When a cycle starts, it always starts with reform, and enfranchisement of the ruling group’s followers, who, in the case of the early Republicans, was the rising tide of Western settlers.  The Party of Lincoln brought us the 13th Amendment, which, though it is thought of as in moral terms, was also economic.  In one fell swoop, it did a lot to even the playing field, making the country both socially–and economically–modern, knocking down the Southern aristocracy in the process.

Well, now we come to the cycle’s midpoint, And what happens around this time?  The lifting of the Gold Standard, and the Progressive Movement.  By now, the Western settlers had pretty much settled down to farming, and their agrarian needs were served via this increase currency flexibility.   Around this time you also had the Suffragettes, increased voting rights, and cultural shifts that put the first half of the cycle to shame.

By then, though the forces of Western Expansion that brought the GOP to power had petered out, and ended as it started–in a crisis, started by a crash. Urbanizing forces had been on the rise for a while, now, but the New Deal brought them, and the Democrats, to the fore, passing a whole raft of legislation with them, as is typical of a fresh cycle’s beginnings.  Their focus was enfranchising the unionized, working underclass, largely immigrant, and bring them into the system.

The New Deal’s aspirations may have been dandy, but they saddled us with the welfare state, directly leading to resentment that has helped fuel our succeeding cycle.   Despite losing their grip briefly following World War II, they sailed on to the  cycle’s midpoint, with more reforms, more enfranchisement (I use this term loosely), and of of course, the 1964 Civil Rights Act.

Also, like the previous cycle, this one’s second half brought far more socio-cultural shifts than its first half, dominated as it was by depression, a world war, and McCarthy.   Second half was also dominated by the blight of hangover in the form of crime, inflation (a lot of folks say it’s nigh-inevitable when a whole lotta folks enter the workforce, as happened with the Baby Boom), and let’s not even sart about Vietnam’s aftermath.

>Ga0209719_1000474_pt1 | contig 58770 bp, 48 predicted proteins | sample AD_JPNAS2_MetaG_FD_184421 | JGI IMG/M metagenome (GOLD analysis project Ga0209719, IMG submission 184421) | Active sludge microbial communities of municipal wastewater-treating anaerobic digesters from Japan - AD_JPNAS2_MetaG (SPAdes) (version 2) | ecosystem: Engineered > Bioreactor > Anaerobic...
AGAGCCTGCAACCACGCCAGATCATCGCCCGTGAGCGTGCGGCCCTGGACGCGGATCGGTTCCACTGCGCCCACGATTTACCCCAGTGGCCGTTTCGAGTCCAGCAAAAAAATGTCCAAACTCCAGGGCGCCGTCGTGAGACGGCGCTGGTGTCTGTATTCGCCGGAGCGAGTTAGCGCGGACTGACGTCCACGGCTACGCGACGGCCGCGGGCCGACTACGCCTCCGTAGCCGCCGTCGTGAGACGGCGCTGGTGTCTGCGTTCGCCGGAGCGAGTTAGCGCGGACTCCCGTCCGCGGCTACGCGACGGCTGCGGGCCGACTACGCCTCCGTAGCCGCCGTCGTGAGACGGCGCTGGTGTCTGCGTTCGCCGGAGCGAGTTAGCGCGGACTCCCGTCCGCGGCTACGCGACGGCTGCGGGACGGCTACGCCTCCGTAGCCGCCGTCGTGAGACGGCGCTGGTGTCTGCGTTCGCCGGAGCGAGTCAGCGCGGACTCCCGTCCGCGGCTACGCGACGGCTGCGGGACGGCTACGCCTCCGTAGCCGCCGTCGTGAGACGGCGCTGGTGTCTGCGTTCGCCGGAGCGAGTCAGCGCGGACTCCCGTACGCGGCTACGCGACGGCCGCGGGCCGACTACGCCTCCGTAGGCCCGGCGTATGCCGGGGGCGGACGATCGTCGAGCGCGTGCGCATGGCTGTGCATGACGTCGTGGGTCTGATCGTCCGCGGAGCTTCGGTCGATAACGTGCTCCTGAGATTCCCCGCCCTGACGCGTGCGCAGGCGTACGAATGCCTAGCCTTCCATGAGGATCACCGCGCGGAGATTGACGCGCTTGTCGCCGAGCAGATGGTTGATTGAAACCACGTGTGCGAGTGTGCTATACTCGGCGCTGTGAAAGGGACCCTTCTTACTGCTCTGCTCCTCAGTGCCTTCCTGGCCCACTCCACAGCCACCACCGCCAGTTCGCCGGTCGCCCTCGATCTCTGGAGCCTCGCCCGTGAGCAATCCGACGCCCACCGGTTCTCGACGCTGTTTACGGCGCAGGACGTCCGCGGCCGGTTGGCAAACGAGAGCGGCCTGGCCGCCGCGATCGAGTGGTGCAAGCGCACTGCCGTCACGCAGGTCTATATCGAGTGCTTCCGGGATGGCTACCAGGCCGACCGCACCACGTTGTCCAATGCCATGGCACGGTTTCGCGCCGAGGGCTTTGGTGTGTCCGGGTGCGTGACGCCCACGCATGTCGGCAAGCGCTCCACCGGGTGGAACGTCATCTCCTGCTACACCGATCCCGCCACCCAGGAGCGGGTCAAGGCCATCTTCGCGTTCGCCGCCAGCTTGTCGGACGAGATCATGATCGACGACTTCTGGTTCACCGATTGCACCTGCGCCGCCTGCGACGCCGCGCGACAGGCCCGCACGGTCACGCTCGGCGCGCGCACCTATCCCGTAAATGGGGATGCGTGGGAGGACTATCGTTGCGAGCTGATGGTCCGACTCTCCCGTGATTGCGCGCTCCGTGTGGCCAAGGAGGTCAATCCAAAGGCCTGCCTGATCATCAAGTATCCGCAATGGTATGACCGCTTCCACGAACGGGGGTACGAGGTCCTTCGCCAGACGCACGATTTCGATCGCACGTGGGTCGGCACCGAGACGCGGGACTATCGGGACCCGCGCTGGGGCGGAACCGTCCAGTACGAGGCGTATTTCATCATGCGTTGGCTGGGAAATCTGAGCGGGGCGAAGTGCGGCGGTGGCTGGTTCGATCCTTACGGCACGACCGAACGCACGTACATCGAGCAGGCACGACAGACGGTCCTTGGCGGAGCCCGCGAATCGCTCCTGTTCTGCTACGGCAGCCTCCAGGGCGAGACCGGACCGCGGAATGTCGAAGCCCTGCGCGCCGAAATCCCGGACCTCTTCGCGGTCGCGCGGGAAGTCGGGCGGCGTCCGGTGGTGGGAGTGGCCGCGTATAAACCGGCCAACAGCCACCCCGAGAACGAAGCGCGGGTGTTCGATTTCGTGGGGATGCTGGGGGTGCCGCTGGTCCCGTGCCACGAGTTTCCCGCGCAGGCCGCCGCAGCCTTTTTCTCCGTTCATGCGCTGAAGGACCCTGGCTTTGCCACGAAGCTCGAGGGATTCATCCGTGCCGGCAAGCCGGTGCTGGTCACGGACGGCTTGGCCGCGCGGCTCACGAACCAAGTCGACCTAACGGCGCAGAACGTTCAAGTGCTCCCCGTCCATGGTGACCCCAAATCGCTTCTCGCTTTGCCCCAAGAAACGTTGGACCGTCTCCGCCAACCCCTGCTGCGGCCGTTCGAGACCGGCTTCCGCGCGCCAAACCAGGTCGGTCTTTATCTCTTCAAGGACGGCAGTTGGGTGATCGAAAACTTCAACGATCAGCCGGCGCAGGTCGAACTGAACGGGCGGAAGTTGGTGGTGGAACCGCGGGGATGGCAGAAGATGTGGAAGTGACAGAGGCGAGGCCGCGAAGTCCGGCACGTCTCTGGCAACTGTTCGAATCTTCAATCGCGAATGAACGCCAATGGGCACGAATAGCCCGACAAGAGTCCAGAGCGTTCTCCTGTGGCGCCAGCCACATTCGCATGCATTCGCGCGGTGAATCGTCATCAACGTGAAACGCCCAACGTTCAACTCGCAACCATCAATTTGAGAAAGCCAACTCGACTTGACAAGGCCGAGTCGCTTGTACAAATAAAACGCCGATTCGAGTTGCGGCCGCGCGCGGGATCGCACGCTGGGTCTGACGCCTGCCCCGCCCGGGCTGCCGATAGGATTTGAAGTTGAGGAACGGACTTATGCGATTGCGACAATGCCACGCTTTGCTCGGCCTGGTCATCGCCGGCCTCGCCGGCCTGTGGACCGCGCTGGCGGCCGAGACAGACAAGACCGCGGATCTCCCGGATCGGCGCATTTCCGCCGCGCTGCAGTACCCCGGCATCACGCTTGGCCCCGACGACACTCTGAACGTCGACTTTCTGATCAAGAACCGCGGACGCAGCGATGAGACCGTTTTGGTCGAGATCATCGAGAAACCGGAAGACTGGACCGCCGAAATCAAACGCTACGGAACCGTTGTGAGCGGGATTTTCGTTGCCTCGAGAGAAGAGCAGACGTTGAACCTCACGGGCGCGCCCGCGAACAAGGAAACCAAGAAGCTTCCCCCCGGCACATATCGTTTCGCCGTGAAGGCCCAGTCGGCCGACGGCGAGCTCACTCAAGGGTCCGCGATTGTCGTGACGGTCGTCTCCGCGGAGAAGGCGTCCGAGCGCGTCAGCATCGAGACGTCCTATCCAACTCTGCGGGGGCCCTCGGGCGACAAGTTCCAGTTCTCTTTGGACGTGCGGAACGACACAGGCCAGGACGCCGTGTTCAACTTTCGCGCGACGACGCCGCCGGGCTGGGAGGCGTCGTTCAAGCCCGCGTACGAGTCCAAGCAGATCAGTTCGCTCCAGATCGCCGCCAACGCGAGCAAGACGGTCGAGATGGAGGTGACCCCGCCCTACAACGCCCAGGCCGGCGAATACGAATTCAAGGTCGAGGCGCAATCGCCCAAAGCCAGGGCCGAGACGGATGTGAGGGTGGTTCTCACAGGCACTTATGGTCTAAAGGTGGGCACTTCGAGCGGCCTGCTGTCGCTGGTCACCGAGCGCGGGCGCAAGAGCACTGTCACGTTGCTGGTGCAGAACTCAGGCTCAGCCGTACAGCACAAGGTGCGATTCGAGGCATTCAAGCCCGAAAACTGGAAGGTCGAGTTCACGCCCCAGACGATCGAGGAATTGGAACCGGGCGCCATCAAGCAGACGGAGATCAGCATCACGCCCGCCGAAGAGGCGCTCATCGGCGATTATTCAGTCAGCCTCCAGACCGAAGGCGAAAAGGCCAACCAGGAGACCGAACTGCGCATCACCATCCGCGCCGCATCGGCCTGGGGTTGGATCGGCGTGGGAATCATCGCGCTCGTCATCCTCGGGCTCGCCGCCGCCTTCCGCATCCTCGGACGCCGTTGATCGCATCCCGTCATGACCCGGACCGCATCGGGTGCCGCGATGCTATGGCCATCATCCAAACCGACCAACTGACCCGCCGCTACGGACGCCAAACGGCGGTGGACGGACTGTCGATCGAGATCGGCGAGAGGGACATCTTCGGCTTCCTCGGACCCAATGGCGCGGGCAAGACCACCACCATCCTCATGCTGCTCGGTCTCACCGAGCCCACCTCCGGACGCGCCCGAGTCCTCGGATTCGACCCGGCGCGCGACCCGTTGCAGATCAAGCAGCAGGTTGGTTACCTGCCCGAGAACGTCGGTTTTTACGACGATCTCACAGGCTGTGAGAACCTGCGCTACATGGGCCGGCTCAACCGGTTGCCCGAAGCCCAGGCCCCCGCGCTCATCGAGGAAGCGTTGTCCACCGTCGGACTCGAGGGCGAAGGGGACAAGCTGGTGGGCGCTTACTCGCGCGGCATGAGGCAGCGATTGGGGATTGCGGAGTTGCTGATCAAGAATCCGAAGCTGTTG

More-conservative uburbaners, tired of their cosmopolitan urban elites who kept on catering their decaying union base, revolted, and in 1994, thirty  years after the liberals’ greatest achievement, they revolted, engendering a new cycle in the process.  This third cycle came with the typical wave of reforms, but was not as extreme as its predecessors, which rose to vogue in the face of real crisis, and most of the reforms didn’t get enacted.

Also, white suburbanites are already ostensibly quite elected, but that’s not how conservatives, if their behavior’s any indicator, is there?   Beyond that, despite the conservative swing the enfranchisement momentum that predominated the first two cycles has continued in the pursuit to marry the same gender, but I think it’s running out of steam, and liberals have yet to accept this fact.

Misreading statistics like Obama did to justify feminism in his State of the Union is just what conservatives are all about, and the sooner liberals start appreciating this, the sooner they’ll start to de-energize their foes, but this they don’t get. Enfranchisement has limits, and if that point were ever accepted by liberals, I can’t see how their wouldn’t be cultural ramifications.

No, it wouldn’t be a return to the fifties, but it wouldn’t be quite as secular, either, a place where being PC and the push for “Xmas” has ebbed.   Liberals don’t want this, and as a result push back, obligiging conservatives to return the favor.  And thus the pressure grows, fueling a culture war that will eiter climax this decade, or in the 2060’s.

Given we’re approaching this cycle’s halfway point in 2024 presuming this be a sixty-year run, I think I know what the midcycle achievement will be, and that’s the reform of the welfare state.  It’s been long said that it can’t be sustained, but until now it has, yet we’ve barely waded into the pool of bad demographics.  We’ll soon be in over our heads, though, and that should trigger some action.

Well, there be my conjectures, folks.  May be wrong, or right, but I dunno. If you want t tell me I’m up a creek, and explain why, though, I’d love to hear from you–ego deflation’s good for the soul, as is debate.